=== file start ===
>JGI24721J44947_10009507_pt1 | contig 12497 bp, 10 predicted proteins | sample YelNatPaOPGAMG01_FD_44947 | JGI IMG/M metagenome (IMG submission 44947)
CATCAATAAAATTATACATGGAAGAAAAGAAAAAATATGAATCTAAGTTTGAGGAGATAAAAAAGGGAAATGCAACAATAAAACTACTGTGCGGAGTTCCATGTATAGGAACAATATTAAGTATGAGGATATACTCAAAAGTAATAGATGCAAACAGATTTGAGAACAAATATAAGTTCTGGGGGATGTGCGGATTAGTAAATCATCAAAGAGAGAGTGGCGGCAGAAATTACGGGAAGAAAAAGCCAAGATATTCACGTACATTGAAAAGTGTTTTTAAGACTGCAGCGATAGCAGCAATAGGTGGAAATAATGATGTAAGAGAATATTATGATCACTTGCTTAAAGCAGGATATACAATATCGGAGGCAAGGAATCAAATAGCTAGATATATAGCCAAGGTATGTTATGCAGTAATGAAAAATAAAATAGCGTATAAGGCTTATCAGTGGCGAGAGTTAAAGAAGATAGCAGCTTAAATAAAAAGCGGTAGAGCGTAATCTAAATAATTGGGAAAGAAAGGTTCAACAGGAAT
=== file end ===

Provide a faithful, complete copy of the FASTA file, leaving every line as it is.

>JGI24721J44947_10009507_pt1 | contig 12497 bp, 10 predicted proteins | sample YelNatPaOPGAMG01_FD_44947 | JGI IMG/M metagenome (IMG submission 44947)
CATCAATAAAATTATACATGGAAGAAAAGAAAAAATATGAATCTAAGTTTGAGGAGATAAAAAAGGGAAATGCAACAATAAAACTACTGTGCGGAGTTCCATGTATAGGAACAATATTAAGTATGAGGATATACTCAAAAGTAATAGATGCAAACAGATTTGAGAACAAATATAAGTTCTGGGGGATGTGCGGATTAGTAAATCATCAAAGAGAGAGTGGCGGCAGAAATTACGGGAAGAAAAAGCCAAGATATTCACGTACATTGAAAAGTGTTTTTAAGACTGCAGCGATAGCAGCAATAGGTGGAAATAATGATGTAAGAGAATATTATGATCACTTGCTTAAAGCAGGATATACAATATCGGAGGCAAGGAATCAAATAGCTAGATATATAGCCAAGGTATGTTATGCAGTAATGAAAAATAAAATAGCGTATAAGGCTTATCAGTGGCGAGAGTTAAAGAAGATAGCAGCTTAAATAAAAAGCGGTAGAGCGTAATCTAAATAATTGGGAAAGAAAGGTTCAACAGGAAT